May 12 2010
If I had to sum my my feelings about last night’s Lost in four letters, it would be those, although I guess **** is four letters too.
I was just expecting an entire episode dedicated to the backstory of Jacob and Not-Locke (though today I’m calling him Esau) to contain some real answers, with only a few hours of Lost to go. Unfortunately, this wasn’t really the case, and thought we learned some interesting facts, like Jacob and Esau being brothers, where they came from and how they split, facts are not necessarily answers, and all our big questions are still looming.
I’m not even sure what century this episode what supposed to be in, nor where exactly Jacob and Esau’s shipwrecked mother came from, but she stumbles on shore, ready to pop, and quickly runs into Island Mom, who helps her give birth to unexpected twins, the first named Jacob and the second named nothing because she only had one name in mind.
“GIMMIE MAH BABIES!”
I had a vibe the moment I laid eyes on Island Mom that someone was getting murdered, and my suspicions were confirmed almost immediately when the new mom’s head is bashed in with a rock.
The boys are raised by Island Mom to believe that they are the only people to ever exist and there is nothing more to the earth than the Island. It would be nice to pause for a second and think about how absolutely insane that kind of upbringing would be, but the show plows forward, and I had a constant feeling that I wasn’t even watching an episode of Lost at this point, as everyone onscreen was people I had literally never seen before.
Island Mom leads the boys to an underground waterfall of light, and tells them it’s the reason she’s there, in order to protect it from the other bad people on the island who the boys have recently discovered. What is the light exactly? Uhhh, moving on…
Behold, the Maguffin!
Esau has the Hurley-like power to see the dead, and his real mom appears to him and tells him his entire life is a lie. He flips out, and grabs Jacob to run away to the original “Others” settlement, but Jacob is a big momma’s boy and won’t agree to come and wants to stay in a cave and weave rugs for all eternity.
Flash forward thirty years later, and Esau is living with the tribe, discovering pockets of electromagnetic energy which he believes he can use to get off the island, and begins crafting the “wheel” we’ve all come to know and love. His scientific explanation is a bit lacking as to how exactly the wheel is going to do anything with the energy, but I think we’ve pretty much thrown science out the window at this point in the series.
The last ten minutes or so of the episode are why we all really tuned in, although by the end we can see everything that happens coming a mile away. Island Mom confronts Esau about his excavation of the islands’ energy. When she kills all his friends and destroys his dig site with magic unseen god powers, he becomes enraged and stabs her with his iconic dagger. Jacob sees this, and beats the hell out of Esau, then drags him to the glowing light cavern and tosses him down there, a place that his mother said “would be worse than death.”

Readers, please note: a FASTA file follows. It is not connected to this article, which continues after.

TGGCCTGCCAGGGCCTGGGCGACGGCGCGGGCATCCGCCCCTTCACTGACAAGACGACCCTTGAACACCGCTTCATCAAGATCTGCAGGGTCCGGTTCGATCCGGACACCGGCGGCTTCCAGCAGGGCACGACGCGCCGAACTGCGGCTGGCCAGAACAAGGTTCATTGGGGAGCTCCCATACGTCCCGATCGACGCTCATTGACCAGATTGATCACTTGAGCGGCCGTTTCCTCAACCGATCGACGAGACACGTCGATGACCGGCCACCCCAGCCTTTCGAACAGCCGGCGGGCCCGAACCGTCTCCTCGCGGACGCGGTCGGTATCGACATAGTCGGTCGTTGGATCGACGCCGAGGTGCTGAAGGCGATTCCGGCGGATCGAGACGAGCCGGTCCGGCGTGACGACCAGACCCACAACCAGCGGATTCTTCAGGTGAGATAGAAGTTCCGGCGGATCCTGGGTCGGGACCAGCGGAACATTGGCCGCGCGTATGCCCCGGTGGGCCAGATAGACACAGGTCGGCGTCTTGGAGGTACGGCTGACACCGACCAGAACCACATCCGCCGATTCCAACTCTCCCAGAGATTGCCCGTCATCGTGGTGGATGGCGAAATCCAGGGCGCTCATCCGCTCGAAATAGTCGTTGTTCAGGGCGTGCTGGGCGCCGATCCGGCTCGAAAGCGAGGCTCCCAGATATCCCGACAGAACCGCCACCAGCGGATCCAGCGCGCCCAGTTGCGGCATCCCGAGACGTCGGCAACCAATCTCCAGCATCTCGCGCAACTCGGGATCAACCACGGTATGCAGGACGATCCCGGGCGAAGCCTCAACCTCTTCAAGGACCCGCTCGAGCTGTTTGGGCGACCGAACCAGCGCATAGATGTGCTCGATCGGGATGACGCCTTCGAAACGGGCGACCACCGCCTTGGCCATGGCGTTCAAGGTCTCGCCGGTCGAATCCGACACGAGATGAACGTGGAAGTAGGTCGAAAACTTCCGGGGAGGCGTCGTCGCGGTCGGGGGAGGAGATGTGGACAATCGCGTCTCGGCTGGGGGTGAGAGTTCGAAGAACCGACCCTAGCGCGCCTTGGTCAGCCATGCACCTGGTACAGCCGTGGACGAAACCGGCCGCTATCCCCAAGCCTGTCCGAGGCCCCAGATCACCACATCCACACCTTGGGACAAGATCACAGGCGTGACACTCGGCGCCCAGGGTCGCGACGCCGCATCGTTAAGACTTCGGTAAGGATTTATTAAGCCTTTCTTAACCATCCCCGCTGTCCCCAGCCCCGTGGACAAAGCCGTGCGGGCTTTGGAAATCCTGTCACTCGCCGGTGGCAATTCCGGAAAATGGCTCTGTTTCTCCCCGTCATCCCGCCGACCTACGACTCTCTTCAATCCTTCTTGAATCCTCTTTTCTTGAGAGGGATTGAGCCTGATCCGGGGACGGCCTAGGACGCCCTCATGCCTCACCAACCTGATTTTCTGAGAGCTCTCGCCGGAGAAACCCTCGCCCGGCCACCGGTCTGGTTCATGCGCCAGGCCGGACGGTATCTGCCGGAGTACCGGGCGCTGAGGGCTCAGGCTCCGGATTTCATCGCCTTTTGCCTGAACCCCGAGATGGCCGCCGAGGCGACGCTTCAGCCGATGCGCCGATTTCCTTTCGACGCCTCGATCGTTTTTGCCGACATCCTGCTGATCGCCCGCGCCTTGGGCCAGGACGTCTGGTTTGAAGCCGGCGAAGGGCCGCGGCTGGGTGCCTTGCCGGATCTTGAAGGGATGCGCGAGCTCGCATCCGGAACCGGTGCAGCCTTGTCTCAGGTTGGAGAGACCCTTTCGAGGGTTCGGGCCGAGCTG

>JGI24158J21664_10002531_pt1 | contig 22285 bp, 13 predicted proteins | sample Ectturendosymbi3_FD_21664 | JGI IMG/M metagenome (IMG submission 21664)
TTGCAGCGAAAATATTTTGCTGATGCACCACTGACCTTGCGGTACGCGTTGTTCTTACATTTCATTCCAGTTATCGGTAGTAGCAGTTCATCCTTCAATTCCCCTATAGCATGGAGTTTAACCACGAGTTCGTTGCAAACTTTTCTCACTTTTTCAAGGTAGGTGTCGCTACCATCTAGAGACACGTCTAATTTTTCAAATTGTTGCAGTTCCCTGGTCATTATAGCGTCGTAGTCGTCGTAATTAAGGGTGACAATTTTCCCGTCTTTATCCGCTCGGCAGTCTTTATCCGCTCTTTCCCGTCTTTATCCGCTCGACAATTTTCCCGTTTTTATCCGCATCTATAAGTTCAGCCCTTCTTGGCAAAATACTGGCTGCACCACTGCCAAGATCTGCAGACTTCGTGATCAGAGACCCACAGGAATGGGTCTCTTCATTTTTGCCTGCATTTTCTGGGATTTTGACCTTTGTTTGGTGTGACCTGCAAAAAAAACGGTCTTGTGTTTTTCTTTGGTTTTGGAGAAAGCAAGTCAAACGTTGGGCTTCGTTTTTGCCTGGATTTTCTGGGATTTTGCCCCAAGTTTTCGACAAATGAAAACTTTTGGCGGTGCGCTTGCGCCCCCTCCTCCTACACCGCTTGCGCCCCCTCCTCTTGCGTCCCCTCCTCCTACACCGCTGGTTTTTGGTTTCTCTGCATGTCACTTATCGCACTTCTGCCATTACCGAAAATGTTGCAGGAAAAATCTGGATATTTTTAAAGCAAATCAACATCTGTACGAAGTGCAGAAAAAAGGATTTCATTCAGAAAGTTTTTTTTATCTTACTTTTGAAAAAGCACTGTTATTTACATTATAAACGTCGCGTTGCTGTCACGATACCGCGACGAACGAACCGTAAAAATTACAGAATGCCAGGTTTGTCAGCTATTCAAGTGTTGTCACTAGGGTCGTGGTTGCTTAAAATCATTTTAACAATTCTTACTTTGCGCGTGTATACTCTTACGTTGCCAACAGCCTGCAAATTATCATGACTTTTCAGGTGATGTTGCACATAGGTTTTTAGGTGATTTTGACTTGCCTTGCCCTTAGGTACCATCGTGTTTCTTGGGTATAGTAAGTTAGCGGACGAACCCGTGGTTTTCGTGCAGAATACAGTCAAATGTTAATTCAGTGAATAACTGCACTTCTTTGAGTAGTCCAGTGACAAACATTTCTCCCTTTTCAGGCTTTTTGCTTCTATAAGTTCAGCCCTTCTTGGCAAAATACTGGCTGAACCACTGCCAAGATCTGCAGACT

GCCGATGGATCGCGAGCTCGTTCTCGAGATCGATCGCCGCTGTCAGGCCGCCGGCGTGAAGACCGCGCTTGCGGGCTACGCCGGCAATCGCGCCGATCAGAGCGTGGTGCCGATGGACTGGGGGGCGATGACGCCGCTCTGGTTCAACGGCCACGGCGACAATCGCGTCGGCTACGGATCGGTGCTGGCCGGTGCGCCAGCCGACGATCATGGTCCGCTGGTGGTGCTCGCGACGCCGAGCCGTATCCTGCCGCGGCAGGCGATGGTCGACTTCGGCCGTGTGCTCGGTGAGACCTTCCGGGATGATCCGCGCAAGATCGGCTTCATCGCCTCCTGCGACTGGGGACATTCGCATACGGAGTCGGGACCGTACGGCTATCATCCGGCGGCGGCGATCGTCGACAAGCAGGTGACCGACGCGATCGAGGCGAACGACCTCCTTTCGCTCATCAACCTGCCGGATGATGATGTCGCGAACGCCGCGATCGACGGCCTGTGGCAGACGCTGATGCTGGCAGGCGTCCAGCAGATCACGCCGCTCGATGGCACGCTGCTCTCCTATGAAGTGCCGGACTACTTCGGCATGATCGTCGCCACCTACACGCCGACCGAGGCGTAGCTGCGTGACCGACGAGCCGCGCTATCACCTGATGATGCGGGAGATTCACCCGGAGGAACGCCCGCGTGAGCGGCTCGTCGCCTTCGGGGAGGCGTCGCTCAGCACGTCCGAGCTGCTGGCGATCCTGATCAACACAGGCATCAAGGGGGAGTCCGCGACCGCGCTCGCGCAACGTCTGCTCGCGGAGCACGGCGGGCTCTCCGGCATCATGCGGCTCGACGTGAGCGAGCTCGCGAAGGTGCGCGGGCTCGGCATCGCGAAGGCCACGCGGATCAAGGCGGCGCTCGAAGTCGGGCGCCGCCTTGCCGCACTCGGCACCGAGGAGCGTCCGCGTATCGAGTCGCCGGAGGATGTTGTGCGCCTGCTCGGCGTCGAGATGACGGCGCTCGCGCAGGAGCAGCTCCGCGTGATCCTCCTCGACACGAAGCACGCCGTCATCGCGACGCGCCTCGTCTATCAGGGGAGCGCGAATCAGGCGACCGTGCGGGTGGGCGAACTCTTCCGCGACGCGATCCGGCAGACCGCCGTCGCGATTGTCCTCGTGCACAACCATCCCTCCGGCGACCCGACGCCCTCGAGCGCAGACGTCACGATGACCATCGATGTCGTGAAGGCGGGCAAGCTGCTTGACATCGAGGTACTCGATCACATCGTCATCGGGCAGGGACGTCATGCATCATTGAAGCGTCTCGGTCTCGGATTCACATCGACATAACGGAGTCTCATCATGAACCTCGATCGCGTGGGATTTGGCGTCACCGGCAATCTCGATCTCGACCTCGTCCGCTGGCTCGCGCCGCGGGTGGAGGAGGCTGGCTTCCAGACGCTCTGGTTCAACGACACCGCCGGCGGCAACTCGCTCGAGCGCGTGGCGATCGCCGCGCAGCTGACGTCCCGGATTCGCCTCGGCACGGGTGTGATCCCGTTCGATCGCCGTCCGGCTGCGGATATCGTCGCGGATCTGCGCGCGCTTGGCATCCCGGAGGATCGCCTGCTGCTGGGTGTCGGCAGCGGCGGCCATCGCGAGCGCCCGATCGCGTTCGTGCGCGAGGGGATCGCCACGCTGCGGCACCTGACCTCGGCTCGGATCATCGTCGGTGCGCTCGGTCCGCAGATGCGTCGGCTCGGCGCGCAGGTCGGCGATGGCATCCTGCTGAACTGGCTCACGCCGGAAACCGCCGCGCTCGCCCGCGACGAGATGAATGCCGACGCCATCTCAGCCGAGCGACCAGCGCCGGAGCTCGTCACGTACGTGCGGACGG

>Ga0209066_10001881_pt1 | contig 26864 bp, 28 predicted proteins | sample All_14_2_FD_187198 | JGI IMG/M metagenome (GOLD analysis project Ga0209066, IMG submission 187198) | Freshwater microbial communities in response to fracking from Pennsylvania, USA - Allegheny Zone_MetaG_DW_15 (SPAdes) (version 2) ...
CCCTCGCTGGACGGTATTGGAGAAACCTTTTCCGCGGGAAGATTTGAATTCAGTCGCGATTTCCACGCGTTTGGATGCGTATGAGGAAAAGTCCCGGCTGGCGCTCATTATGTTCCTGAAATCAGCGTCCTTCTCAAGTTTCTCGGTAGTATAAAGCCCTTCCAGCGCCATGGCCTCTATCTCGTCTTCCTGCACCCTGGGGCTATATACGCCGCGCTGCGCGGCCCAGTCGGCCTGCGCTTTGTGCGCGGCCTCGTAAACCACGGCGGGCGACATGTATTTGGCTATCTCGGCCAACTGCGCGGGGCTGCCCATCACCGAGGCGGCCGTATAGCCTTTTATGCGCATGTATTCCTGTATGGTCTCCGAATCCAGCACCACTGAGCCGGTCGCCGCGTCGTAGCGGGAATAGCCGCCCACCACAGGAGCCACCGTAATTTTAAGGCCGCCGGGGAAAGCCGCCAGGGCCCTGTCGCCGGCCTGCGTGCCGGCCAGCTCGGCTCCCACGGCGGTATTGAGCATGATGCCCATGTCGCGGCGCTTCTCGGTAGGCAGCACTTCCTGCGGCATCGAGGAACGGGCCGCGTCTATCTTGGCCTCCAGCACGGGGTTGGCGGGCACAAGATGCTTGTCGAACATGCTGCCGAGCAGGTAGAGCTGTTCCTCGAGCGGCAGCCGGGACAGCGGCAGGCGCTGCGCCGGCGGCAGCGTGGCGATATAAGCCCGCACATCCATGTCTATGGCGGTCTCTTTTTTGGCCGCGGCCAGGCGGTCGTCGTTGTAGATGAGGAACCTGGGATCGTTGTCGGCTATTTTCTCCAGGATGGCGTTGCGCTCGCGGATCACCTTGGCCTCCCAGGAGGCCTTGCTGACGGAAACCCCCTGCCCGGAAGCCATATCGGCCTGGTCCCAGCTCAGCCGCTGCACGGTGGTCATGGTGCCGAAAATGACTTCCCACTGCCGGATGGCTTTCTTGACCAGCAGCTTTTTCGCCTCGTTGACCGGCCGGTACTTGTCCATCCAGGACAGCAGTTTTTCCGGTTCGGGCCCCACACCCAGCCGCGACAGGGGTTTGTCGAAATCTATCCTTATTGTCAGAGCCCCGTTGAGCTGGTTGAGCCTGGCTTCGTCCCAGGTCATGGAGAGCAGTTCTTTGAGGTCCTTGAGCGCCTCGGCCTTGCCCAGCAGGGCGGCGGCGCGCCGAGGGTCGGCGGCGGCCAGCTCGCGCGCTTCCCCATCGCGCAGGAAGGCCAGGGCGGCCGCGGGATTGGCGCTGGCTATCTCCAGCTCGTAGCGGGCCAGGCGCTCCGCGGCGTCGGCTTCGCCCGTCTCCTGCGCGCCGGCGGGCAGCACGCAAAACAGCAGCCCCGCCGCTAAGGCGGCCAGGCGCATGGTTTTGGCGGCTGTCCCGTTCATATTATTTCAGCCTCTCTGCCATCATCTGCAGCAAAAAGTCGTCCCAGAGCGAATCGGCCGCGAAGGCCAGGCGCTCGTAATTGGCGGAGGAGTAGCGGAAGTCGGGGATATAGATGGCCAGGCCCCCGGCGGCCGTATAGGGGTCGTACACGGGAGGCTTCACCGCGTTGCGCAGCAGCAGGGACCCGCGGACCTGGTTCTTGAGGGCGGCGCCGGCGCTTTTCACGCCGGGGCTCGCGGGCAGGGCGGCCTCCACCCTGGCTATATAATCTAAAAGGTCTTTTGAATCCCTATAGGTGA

The smoke monster immediately bursts forth from the cave in all its mystical glory, and short distance later Jacob finds Esau’s real body, and presumably all later appearances of Esau are just post-death smoke body stealing. Jacob puts his mother and Esau in the cave where hundreds (thousands?) of years later, Jack, Kate and Locke discover them, christening them the “Adam and Eve” of the island in a plot development that COULD NOT have been planned six seasons in advance. It’s nice it lined up like that, but sorry, not buying that was organized from the get-go.
So for an origin story about the two most powerful people on the island, we sure didn’t get a whole lot of answers, and because of that, I’m worried that Lost is just going to end up going with a “you figure it out” explanation for the whole thing, and I was pretty disappointed with the evening overall.
The great “who built the wheel” mystery is solved!
The half-answers we got really weren’t answers at all. How did Jacob get his powers? Well, his mom gave them to him. Great, but how did she get them? How did Esau become the smoke monster? He was thrown into a cavern of mystical light. Great, but how did it happen and why an electronic smoke column? What is the island? The home of a mystical energy source that’s inside all of us containing “life, death and rebirth.” Great, BUT WHAT DOES THAT MEAN?
Honestly, at this point, if these questions aren’t answered by now, I’m not sure they’re going to be. I can’t envision any sort of reveal at this point that’s would make absolutely everything fall into place, and that’s a disappointment considering Lost seemed like it had the potential to really make all its ends meet eventually. I have a feeling we’re just going to be left with a “the island is whatever you want it to be” type ending where questions about demi-gods and energy forces are just going to remain abstract concepts, having been written without the possibility of a concrete explanation for them.
You are not an answer, only another question.
I guess the few fundamental questions that we REALLY should see answered in the final few hours are:
- Where does this energy come from, and what is it actually capable of?
- Why does Not-Locke leaving the island doom everyone?
- Who is ultimately behind it all, the island, the energy, the god-like powers bestowed upon mortals? A deity? Aliens? An alien diety?
- What the f*ck is the alterverse?
Well, at least we found out who those kids running around in the jungle were.
Come on Lost, bring us home. I know you’ve got it in you.
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